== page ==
by Imagix (#46722525) Attached to: Heartbleed Coder: Bug In OpenSSL Was an Honest Mistake
Not really. That means every application that wants to talk securely would have to add the noise, vs the library that they use adds the noise behind the scenes and the multitude of applications can concern themselves with what they need to do. And if the noise generation needed to be changed for some reason, then you only have to update the library and not the multitudes of applications (some of which may never be updated....).

Comment: Re:Just call the credit card company and tell them (Score 1) 321

by Imagix (#46473083) Attached to: Google Sued Over Children's In-App Android Purchases

Suppose a 10 year old walks up to a cashier at a Walmart, dumps 50 candy bars on the belt, and hands the cashier a credit card with no adult in sight. The cashier rings it up and charges the card. The kid opens all the candy and gives it away to friends, eats it, whatever. Later the adult discovers that the kid took his card out of his wallet when he wasn't looking and complains to his credit card company.

Not quite. Your analogy is missing the part where the adult walked up with the 10 year old and told the cashier that the child was allowed to use the credit card, and then left. That's not to say that Android should probably have multiuser capabilities across all devices, a device administrator designation, and an account setting about "auth once" vs. "auth for 30 mins" on wallet access.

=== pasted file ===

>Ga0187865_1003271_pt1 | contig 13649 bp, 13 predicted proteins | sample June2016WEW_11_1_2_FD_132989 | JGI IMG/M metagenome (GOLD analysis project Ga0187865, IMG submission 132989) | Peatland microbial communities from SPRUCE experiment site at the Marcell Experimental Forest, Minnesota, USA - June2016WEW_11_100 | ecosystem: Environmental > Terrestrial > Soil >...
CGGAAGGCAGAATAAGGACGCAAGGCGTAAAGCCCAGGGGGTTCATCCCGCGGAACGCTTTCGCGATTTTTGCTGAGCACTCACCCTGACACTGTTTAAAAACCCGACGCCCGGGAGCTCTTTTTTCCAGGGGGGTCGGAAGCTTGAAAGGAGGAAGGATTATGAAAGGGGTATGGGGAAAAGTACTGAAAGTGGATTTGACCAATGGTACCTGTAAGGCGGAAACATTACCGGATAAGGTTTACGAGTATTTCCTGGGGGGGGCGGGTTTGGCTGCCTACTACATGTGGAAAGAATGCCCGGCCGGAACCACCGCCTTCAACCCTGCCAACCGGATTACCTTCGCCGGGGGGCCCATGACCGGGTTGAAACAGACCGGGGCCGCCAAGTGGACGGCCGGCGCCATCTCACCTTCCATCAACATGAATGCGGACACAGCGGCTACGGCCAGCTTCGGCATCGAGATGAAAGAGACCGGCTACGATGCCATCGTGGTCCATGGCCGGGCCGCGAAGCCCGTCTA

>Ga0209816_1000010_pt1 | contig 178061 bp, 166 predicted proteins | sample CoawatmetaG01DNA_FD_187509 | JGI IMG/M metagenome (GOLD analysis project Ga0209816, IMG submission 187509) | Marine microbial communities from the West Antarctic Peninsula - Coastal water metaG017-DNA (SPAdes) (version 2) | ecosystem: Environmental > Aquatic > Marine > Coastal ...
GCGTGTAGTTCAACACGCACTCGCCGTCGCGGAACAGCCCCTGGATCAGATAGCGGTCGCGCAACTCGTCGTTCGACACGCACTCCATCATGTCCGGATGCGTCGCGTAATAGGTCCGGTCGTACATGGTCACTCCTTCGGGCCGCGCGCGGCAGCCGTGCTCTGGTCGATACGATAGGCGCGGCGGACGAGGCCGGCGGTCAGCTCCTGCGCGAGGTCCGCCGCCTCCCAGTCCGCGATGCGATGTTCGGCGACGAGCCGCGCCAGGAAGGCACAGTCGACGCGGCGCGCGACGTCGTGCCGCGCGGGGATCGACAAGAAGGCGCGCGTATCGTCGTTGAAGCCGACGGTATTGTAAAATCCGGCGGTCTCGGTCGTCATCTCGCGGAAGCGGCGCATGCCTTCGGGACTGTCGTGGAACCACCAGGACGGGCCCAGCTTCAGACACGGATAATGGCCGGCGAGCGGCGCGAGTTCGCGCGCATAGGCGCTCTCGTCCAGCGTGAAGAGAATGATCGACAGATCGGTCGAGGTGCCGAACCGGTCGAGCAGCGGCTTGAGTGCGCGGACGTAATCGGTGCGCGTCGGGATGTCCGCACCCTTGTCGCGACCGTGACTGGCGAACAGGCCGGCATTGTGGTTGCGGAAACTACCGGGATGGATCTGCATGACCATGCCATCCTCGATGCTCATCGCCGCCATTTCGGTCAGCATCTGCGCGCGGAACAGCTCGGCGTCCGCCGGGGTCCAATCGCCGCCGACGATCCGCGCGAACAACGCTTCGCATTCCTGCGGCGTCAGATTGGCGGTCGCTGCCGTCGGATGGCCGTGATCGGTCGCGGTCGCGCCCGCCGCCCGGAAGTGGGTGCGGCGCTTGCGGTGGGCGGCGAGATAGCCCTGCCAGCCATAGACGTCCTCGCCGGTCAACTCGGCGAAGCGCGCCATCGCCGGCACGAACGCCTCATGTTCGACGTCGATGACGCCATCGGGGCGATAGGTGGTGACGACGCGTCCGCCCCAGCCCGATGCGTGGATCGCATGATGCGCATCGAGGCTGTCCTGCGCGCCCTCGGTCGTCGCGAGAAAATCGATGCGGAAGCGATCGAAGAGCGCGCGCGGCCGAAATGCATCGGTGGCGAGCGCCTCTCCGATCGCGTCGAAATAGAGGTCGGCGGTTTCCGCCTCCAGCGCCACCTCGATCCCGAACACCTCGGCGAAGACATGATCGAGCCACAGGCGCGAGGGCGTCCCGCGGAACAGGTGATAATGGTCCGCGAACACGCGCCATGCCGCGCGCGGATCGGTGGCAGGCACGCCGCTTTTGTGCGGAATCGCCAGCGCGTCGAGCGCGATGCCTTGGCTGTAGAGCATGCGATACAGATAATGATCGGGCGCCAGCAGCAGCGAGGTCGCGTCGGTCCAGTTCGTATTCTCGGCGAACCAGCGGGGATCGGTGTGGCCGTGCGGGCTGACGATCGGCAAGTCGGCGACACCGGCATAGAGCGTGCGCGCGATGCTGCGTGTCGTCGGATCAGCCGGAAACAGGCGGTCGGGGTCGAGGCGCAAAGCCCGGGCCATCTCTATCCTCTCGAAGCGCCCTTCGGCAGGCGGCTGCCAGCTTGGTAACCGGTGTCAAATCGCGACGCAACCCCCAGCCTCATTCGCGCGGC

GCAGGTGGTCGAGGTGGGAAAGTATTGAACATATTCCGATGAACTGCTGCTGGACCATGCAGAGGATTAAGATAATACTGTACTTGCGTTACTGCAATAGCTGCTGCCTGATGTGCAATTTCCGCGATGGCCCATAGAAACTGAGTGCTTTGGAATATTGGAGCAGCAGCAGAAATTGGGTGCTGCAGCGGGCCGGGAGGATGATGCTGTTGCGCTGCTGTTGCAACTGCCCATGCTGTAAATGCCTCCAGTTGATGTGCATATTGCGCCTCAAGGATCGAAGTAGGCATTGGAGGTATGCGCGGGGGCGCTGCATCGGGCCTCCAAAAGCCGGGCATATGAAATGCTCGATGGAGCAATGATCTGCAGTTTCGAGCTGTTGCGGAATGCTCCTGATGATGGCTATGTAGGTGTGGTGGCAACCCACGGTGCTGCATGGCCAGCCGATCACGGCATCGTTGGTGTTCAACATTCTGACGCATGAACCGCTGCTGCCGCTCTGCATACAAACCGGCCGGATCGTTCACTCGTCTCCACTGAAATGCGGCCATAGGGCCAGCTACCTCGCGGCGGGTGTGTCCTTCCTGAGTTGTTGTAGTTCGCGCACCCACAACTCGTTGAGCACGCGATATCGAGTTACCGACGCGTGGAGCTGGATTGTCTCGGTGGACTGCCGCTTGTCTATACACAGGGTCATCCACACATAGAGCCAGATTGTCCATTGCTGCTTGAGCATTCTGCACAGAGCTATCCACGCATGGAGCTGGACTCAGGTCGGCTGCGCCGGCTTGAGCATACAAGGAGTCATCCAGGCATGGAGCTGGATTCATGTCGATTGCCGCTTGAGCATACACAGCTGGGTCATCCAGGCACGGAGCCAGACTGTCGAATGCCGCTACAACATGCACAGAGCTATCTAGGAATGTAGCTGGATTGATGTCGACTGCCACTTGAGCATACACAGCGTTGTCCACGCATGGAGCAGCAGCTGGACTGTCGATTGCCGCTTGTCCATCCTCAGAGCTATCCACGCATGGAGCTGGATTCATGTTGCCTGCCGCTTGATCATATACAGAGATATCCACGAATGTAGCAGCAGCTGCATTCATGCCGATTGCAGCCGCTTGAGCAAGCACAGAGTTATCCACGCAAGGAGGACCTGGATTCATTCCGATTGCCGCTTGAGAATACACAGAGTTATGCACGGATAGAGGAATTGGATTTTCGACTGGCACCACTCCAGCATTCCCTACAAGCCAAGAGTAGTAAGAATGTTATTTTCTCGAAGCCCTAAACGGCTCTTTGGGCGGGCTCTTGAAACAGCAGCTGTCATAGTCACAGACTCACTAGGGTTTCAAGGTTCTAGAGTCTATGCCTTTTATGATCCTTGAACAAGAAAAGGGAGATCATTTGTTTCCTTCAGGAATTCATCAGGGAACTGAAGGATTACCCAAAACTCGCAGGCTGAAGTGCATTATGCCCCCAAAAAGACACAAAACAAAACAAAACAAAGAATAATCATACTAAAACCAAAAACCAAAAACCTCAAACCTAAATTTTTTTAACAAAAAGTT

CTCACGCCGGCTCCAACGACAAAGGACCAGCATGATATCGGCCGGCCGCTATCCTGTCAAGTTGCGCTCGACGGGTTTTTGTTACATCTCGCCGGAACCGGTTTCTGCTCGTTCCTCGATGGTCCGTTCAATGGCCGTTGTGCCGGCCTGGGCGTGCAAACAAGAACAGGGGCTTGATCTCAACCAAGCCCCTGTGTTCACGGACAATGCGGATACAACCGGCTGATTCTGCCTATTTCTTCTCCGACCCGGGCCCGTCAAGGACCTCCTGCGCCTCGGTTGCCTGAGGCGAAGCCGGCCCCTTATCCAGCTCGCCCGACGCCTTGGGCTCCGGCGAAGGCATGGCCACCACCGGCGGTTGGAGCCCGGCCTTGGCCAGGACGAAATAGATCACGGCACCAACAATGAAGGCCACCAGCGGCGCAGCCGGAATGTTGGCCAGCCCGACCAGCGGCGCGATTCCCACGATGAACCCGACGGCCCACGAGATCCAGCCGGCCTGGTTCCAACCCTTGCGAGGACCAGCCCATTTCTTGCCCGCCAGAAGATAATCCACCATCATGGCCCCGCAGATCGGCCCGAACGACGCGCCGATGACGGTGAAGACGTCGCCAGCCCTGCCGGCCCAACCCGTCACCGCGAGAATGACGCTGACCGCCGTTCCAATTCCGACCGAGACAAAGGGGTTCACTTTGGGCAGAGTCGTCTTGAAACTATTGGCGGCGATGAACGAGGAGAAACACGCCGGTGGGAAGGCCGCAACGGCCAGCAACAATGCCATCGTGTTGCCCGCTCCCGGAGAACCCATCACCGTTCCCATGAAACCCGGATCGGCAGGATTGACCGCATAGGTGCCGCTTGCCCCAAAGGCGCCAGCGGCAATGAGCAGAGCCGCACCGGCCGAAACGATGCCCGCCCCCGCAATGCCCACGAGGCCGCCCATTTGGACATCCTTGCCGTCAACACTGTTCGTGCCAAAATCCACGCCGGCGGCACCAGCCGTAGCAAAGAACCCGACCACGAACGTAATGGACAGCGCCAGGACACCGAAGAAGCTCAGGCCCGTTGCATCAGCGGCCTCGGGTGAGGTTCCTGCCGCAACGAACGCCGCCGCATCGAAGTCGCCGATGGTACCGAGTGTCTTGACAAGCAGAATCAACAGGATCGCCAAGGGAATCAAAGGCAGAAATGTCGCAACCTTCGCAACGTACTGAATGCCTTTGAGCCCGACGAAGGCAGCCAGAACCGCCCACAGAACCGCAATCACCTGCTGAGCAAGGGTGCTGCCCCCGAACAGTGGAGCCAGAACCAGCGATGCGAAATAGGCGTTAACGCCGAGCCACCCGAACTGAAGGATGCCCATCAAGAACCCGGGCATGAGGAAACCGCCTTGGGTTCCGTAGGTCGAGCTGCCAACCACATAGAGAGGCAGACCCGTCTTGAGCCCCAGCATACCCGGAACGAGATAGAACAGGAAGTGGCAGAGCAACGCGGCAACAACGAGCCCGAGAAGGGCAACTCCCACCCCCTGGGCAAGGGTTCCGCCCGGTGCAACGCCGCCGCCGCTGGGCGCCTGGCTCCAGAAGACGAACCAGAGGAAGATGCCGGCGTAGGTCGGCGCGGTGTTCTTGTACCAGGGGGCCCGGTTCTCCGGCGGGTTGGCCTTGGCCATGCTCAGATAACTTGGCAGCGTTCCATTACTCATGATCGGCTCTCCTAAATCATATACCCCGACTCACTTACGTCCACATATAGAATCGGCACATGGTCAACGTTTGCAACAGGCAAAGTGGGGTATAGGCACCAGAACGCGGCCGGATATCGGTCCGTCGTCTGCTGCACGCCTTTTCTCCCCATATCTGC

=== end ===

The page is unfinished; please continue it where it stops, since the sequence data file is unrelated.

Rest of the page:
Comment: Re:Please.... (Score 1) 321

by Imagix (#46472995) Attached to: Google Sued Over Children's In-App Android Purchases

They aren't, they're willing to go to court to protect their mishaps

Welcome to the results of a litigious society. If Google makes a change then people will hold that up in court and say "Look, your honor, if they weren't doing anything wrong, why did they change it? Therefore they must have been screwing everybody over, SUE! SUE! SUE!"

Comment: Re:In their defence. (Score 1) 417

by Imagix (#46439951) Attached to: School Tricks Pupils Into Installing a Root CA

Increasingly however, what the school does is utterly irrelevant. Almost all the students have their own completely independent access to the big bad 'net.

Which makes it Not Their Problem. They have a requirement (whether legislation, policy, or politics) to secure their network. What Jimmy does on their cellphone is now the telco's problem.

Comment: Yes (Score 3, Insightful) 627

by Imagix (#46327337) Attached to: Does Relying On an IDE Make You a Bad Programmer?
Offhand, yes, you are a less effective programmer if you rely on the IDE. I've seen many "programmers" that get completely lost if the IDE doesn't autocomplete everything for them. They have no sense as to how the program as a whole hangs together. (Note the specific phrasing of "rely on the IDE". Not the same as "uses an IDE". Not using the tool is silly. Requiring the tool is the problem.)

FORTRAN is a good example of a language which is easier to parse using ad hoc techniques. -- D. Gries [What's good about it? Ed.]